Abouttwo years ago I bought my first1 TB harddisk, an external USB-drive from Hitatchi. I been having it connected 24/7since then. It have mostly been used for backup purposes, Isyncronizeall my photos there from the internal drive where I normally store them. But I have also beenusing it to download files, especially when the other drives in my computer were full. At times I used Bittorrent to download things (like ISO images ofUbunty, SUS, etc), and since I then shared the files for a while, there were a lot of read and writes.
About 2 weeks ago I noticed a worrying clicking sound from the drive. I turned it off, let it cool off and turned it on.The sound got worse, and theexternal indicator was spinning for minutes instead fo seconds. And of course the computer refused to see the drive.
So what data did I lose? All the pictures werecopies of the ones on the internal drive, butI might have some other files on therewhich I did not have backed up. ISO images and similar could be downloaded again, but I hated to not know what else I might have lost.
I assumed I had to go buy a new drive, I need that space for files and I want somewhere to store a copy of all my photos. Iwent to the Hitachi website to check on warranty, even if I knew the warranty most probably was expired long time ago, but does not cost to check. Yep, expired. No surprise there.
Then it hit me. What if I could open the case, take out the physical drive and hook it up to my computer using one of my USB adapters? I started looking more closely at the drive. No obvious screwholes, butthere were two labels on the back, with teh text "Warranty void if removed". Feeling on them I could tell they were covering two screws. 30 seconds later the case had been opened. Another 60 seconds, and I was holding a 3.5" 1 TB SATA drive in my hands.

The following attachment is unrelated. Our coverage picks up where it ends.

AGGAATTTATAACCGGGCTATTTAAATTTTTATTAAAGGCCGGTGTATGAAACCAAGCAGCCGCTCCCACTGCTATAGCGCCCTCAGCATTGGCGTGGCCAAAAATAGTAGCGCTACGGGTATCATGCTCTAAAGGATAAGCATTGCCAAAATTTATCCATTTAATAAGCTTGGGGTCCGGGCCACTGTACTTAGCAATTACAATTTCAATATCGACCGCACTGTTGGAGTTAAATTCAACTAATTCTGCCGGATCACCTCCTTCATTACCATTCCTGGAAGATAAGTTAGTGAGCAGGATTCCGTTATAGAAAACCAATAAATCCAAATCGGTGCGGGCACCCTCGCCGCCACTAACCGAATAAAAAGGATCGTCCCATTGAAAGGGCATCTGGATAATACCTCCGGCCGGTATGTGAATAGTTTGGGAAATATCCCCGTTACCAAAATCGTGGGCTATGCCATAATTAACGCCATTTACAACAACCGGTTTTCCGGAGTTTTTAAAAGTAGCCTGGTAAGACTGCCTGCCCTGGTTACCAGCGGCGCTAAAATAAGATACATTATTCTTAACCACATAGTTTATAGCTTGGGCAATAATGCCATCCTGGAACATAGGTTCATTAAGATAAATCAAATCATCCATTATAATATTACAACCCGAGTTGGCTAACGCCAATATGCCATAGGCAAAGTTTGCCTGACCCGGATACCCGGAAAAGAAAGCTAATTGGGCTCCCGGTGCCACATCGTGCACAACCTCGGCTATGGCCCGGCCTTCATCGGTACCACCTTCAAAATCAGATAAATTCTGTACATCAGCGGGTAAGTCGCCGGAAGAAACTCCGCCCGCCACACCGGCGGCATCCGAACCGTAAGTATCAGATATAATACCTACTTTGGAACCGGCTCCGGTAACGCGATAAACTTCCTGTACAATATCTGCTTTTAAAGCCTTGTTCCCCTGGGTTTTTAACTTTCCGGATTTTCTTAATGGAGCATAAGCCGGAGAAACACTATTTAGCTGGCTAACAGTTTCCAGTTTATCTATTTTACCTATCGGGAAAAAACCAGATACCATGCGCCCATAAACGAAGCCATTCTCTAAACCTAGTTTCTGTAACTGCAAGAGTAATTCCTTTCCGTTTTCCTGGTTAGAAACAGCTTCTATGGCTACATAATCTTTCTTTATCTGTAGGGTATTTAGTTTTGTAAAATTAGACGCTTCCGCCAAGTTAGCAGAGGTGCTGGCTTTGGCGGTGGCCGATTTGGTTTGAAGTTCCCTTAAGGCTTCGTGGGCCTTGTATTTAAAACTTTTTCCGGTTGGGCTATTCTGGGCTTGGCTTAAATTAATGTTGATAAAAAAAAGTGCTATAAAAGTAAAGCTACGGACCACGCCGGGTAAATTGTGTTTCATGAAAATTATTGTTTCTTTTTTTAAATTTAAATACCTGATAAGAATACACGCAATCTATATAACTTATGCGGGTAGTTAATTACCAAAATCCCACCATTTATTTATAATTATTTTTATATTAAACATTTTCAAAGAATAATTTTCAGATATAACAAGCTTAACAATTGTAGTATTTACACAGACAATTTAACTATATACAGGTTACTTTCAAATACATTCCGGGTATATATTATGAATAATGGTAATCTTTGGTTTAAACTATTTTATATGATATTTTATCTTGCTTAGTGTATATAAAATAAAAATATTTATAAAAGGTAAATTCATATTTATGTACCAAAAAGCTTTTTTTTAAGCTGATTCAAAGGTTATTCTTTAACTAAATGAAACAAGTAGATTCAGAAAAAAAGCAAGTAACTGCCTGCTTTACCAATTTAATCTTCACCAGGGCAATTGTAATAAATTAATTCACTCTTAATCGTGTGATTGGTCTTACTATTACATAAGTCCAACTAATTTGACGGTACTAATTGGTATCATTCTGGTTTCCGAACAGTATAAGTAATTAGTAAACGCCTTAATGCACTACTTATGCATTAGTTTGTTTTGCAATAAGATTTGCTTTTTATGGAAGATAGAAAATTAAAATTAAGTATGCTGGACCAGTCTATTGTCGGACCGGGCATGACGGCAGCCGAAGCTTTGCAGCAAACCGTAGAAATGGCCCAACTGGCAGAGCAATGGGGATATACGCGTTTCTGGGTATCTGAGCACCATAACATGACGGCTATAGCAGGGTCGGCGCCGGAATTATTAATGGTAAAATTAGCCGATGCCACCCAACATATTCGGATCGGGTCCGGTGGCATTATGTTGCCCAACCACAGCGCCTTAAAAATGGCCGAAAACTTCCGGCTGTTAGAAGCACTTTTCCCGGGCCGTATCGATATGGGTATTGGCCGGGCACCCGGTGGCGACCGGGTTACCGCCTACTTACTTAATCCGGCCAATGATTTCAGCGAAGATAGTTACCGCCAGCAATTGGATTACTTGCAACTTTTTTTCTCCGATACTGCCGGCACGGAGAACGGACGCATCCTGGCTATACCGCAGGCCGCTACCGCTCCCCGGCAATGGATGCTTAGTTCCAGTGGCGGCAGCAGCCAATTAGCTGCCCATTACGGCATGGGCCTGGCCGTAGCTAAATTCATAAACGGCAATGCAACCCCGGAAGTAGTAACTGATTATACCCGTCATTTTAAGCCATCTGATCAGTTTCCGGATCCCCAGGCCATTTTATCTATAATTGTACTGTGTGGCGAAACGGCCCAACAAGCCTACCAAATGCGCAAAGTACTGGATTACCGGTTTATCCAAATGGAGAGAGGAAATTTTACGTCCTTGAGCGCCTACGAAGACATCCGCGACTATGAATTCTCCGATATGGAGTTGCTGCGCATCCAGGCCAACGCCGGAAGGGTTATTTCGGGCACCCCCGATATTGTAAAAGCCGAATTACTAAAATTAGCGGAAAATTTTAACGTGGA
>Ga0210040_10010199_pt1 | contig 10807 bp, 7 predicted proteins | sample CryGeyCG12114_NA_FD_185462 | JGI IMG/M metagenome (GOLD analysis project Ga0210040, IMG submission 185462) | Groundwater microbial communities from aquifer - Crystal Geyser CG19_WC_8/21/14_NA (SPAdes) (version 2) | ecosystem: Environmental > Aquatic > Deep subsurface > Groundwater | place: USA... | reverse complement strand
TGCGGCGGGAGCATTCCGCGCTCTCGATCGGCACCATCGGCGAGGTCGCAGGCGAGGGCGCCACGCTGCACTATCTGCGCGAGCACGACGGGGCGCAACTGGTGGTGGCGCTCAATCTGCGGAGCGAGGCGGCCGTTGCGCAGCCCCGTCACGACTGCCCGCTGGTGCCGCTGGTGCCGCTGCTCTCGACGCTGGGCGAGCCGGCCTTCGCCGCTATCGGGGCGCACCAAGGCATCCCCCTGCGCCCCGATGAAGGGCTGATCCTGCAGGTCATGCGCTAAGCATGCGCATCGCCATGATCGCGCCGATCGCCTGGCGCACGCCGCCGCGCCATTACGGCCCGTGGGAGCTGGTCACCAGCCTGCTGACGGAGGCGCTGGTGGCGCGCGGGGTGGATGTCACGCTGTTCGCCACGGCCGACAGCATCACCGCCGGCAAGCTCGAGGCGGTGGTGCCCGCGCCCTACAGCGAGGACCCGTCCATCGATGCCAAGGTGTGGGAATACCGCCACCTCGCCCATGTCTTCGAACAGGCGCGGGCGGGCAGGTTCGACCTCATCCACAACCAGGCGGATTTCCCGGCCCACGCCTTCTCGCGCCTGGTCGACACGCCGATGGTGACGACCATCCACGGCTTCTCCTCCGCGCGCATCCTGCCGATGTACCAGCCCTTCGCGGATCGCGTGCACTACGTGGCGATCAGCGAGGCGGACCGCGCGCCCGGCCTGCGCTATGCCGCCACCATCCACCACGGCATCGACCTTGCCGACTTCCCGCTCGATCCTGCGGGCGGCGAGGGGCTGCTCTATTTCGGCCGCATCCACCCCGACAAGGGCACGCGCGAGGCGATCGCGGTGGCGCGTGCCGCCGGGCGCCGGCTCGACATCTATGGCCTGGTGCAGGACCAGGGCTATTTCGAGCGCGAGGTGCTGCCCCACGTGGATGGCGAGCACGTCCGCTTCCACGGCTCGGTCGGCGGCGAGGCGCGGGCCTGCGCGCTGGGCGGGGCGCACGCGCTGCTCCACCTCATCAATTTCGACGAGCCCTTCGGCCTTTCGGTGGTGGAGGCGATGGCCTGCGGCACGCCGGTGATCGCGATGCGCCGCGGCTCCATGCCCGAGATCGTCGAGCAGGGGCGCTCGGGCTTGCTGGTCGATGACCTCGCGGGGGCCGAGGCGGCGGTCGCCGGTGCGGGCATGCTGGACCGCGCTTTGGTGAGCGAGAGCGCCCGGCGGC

I hooked the drive up to my SATA & IDE to USB adapter, plugged in the power and connected the adapter to the computer. The drive showed up fine, I could look at the files, and running the hard disk diagnostics in Ubuntu showed that the drive was fine.
It seems like it was simply the electronics in the USB case that had died.
Then, just 2-3 days later, a friend called me intears. Her 500 GB external USB drive (Western Digital MyBook)refused to show up in her computer. It had made some sounds earlier,which she ignored. Now the drive was dead, and she was missing all pictures from the first five years of her daughters life. No other backup, of course, the USB drive was her only copy.
I did the same operation on her drive. It was much harder to open and had more screws, metal and junk inside. But finally I had a SATA drive in my hands and plugged it in to my computer. When I texted her a minute later that I was able to get to all her files, she was extremely happy!
So if your USBharddisk dies, it may just be the electronics. Buy a $20-30 USB adapter (should be in your toolbox anyway!), hook the drive up that way, and chances are that the datacan be saved. Also, don’t use a USB harddisk as only storage for important files…